REPEAT OFFENDER PLEADS GUILTY TO POSSESSION OF STOLEN FIREARM
Seattle Man Faces Up To Ten Years in Prison for Pawning Stolen Weapon
PATRICK JEROME HOLSWORTH, 67, of Seattle, Washington, pleaded guilty today in U.S. District Court in Seattle to Possession of a Stolen Firearm. HOLSWORTH was arrested February 7, 2008, following the investigation of an apartment burglary. HOLSWORTH faces up to ten years in prison when he is sentenced by U.S. District Judge Thomas S. Zilly on July 10, 2008.
According to records filed in the case, the resident of a Ballard apartment complex reported his Ruger 9 mm semi-automatic pistol had been stolen from his apartment on July 24, 2007. About two months later, an automated reporting system showed that the gun had been pawned at a pawnshop on Aurora Avenue in early August 2007. The person who pawned the gun, HOLSWORTH, was the manager of the apartment complex where the gun had been stolen. The gun owner told police HOLSWORTH had seen the resident’s Ruger when HOLSWORTH had allowed a plumber to enter the apartment using his pass key. In his plea agreement, HOLSWORTH does not admit stealing the gun, but admits that he knew the gun was stolen when he pawned it at the Aurora pawn shop.
HOLSWORTH has a lengthy criminal history in Washington State dating back to 1960, including two counts of Grand Larceny (1960, 1961), Robbery (1964), Burglary (1980), Robbery (1985), and Theft (1987). HOLSWORTH also has numerous federal convictions in the Western District of Washington, including two counts of Bank Robbery (1989), three counts of Armed Bank Robbery (1989), Carrying a Firearm during a Crime of Violence (1989) and a Bank Robbery conviction from Oregon (1990).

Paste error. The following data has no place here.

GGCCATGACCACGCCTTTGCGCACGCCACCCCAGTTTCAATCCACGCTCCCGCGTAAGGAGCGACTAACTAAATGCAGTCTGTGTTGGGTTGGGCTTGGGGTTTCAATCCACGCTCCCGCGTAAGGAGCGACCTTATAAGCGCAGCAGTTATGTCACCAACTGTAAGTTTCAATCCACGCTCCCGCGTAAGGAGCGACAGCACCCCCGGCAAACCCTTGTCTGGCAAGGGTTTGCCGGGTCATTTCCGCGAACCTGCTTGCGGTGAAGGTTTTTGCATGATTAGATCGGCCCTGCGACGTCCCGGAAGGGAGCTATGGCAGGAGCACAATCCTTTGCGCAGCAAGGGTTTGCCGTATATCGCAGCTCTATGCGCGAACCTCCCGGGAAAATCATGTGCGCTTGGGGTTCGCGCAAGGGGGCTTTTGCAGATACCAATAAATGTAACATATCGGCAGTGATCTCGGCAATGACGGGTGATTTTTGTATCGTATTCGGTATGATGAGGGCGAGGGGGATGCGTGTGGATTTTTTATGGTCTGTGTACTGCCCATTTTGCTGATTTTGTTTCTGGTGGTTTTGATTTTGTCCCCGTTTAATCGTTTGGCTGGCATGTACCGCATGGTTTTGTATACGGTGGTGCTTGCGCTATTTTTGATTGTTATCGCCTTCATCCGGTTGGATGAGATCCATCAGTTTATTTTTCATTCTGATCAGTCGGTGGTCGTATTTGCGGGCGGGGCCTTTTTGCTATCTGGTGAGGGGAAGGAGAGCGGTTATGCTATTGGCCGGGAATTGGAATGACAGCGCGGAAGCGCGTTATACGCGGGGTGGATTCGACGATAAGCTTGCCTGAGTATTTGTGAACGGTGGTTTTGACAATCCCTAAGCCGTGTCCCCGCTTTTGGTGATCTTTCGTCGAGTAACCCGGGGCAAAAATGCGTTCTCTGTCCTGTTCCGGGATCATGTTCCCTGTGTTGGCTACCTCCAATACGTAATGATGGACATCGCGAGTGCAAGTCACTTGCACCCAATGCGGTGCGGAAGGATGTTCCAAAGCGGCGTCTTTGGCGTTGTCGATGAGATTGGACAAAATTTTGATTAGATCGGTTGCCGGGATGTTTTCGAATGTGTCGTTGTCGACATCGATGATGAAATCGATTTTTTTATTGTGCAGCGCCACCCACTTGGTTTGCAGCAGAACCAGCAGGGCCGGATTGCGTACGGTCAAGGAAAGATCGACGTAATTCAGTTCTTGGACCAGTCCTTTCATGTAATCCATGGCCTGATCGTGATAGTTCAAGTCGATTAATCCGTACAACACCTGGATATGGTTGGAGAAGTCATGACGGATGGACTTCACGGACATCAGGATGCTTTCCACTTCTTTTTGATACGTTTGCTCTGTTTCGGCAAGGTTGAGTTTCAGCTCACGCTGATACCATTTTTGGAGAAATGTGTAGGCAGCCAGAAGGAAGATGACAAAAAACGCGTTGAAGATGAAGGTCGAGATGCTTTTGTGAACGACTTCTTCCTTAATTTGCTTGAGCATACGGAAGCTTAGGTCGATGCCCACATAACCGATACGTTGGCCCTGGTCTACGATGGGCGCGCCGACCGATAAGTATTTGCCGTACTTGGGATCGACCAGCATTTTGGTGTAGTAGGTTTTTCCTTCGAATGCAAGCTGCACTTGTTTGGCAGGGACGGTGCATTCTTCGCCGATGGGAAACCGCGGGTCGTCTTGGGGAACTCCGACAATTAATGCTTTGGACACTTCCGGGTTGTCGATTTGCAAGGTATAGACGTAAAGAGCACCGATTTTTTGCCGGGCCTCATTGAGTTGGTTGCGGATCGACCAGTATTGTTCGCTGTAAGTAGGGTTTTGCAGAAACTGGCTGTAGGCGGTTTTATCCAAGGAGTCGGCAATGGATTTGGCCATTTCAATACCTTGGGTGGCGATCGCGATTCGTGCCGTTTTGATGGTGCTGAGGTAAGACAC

HOLSWORTH was prosecuted as part of the Project Safe Neighborhoods program. Unveiled by President George W. Bush in May 2001, Project Safe Neighborhoods (PSN), is a comprehensive and strategic approach to gun law enforcement. PSN is a nationwide commitment to reduce gun crime in America by networking both new and existing local programs that target gun crime and then providing them with the resources and tools they need to succeed. Implementation at the local level -- in this case, in King County-- has fostered close partnerships between federal, state and local prosecutors and law enforcement.
The case was investigated by the Seattle Police Department and the Bureau of Alcohol, Tobacco, Firearms & Explosives.
The case is being prosecuted by Assistant United States Attorney Andrew Colasurdo. Mr. Colasurdo is a Deputy King County Prosecutor specially designated to prosecute gun cases in federal court.
For additional information please contact Emily Langlie, Public Affairs Officer for the United States Attorney’s Office, at (206) 553-4110.